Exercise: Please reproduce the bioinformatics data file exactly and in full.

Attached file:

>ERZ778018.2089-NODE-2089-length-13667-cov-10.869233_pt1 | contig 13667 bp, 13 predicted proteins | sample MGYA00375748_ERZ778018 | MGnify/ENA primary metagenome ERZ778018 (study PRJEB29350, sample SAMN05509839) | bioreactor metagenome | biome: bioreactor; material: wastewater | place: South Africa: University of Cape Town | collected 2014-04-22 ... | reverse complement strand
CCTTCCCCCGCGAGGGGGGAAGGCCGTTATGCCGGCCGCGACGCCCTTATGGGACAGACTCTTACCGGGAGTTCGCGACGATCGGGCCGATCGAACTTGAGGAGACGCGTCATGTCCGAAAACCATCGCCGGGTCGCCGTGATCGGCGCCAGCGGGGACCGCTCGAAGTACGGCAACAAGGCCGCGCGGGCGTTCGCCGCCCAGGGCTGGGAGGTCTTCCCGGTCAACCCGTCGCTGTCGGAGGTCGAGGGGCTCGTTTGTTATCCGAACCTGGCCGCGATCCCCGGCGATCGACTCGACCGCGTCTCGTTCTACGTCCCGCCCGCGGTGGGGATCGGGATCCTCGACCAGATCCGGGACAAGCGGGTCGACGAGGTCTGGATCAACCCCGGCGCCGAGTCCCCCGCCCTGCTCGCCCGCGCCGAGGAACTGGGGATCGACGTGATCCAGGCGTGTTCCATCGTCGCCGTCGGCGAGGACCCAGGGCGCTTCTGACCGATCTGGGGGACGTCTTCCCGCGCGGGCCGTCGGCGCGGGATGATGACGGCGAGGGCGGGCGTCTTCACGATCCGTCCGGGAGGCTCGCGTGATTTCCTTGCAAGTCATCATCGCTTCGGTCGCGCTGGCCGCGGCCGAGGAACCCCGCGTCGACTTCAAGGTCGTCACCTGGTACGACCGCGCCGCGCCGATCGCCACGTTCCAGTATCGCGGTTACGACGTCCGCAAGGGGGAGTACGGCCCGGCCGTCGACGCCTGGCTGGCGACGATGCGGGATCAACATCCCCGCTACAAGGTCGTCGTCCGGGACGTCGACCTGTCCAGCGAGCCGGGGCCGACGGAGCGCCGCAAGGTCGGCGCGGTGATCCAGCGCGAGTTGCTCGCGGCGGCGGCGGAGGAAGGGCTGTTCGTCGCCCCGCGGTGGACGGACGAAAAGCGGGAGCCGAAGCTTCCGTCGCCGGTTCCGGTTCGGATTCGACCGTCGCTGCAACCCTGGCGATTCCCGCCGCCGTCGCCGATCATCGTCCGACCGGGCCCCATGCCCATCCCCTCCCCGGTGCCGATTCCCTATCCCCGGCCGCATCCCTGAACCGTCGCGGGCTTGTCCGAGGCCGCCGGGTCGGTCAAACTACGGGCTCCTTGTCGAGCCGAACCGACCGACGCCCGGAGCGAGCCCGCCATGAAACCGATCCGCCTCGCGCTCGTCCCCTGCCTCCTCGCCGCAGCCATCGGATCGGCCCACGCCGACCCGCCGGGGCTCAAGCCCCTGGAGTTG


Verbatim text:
>ERZ778018.2089-NODE-2089-length-13667-cov-10.869233_pt1 | contig 13667 bp, 13 predicted proteins | sample MGYA00375748_ERZ778018 | MGnify/ENA primary metagenome ERZ778018 (study PRJEB29350, sample SAMN05509839) | bioreactor metagenome | biome: bioreactor; material: wastewater | place: South Africa: University of Cape Town | collected 2014-04-22 ... | reverse complement strand
CCTTCCCCCGCGAGGGGGGAAGGCCGTTATGCCGGCCGCGACGCCCTTATGGGACAGACTCTTACCGGGAGTTCGCGACGATCGGGCCGATCGAACTTGAGGAGACGCGTCATGTCCGAAAACCATCGCCGGGTCGCCGTGATCGGCGCCAGCGGGGACCGCTCGAAGTACGGCAACAAGGCCGCGCGGGCGTTCGCCGCCCAGGGCTGGGAGGTCTTCCCGGTCAACCCGTCGCTGTCGGAGGTCGAGGGGCTCGTTTGTTATCCGAACCTGGCCGCGATCCCCGGCGATCGACTCGACCGCGTCTCGTTCTACGTCCCGCCCGCGGTGGGGATCGGGATCCTCGACCAGATCCGGGACAAGCGGGTCGACGAGGTCTGGATCAACCCCGGCGCCGAGTCCCCCGCCCTGCTCGCCCGCGCCGAGGAACTGGGGATCGACGTGATCCAGGCGTGTTCCATCGTCGCCGTCGGCGAGGACCCAGGGCGCTTCTGACCGATCTGGGGGACGTCTTCCCGCGCGGGCCGTCGGCGCGGGATGATGACGGCGAGGGCGGGCGTCTTCACGATCCGTCCGGGAGGCTCGCGTGATTTCCTTGCAAGTCATCATCGCTTCGGTCGCGCTGGCCGCGGCCGAGGAACCCCGCGTCGACTTCAAGGTCGTCACCTGGTACGACCGCGCCGCGCCGATCGCCACGTTCCAGTATCGCGGTTACGACGTCCGCAAGGGGGAGTACGGCCCGGCCGTCGACGCCTGGCTGGCGACGATGCGGGATCAACATCCCCGCTACAAGGTCGTCGTCCGGGACGTCGACCTGTCCAGCGAGCCGGGGCCGACGGAGCGCCGCAAGGTCGGCGCGGTGATCCAGCGCGAGTTGCTCGCGGCGGCGGCGGAGGAAGGGCTGTTCGTCGCCCCGCGGTGGACGGACGAAAAGCGGGAGCCGAAGCTTCCGTCGCCGGTTCCGGTTCGGATTCGACCGTCGCTGCAACCCTGGCGATTCCCGCCGCCGTCGCCGATCATCGTCCGACCGGGCCCCATGCCCATCCCCTCCCCGGTGCCGATTCCCTATCCCCGGCCGCATCCCTGAACCGTCGCGGGCTTGTCCGAGGCCGCCGGGTCGGTCAAACTACGGGCTCCTTGTCGAGCCGAACCGACCGACGCCCGGAGCGAGCCCGCCATGAAACCGATCCGCCTCGCGCTCGTCCCCTGCCTCCTCGCCGCAGCCATCGGATCGGCCCACGCCGACCCGCCGGGGCTCAAGCCCCTGGAGTTG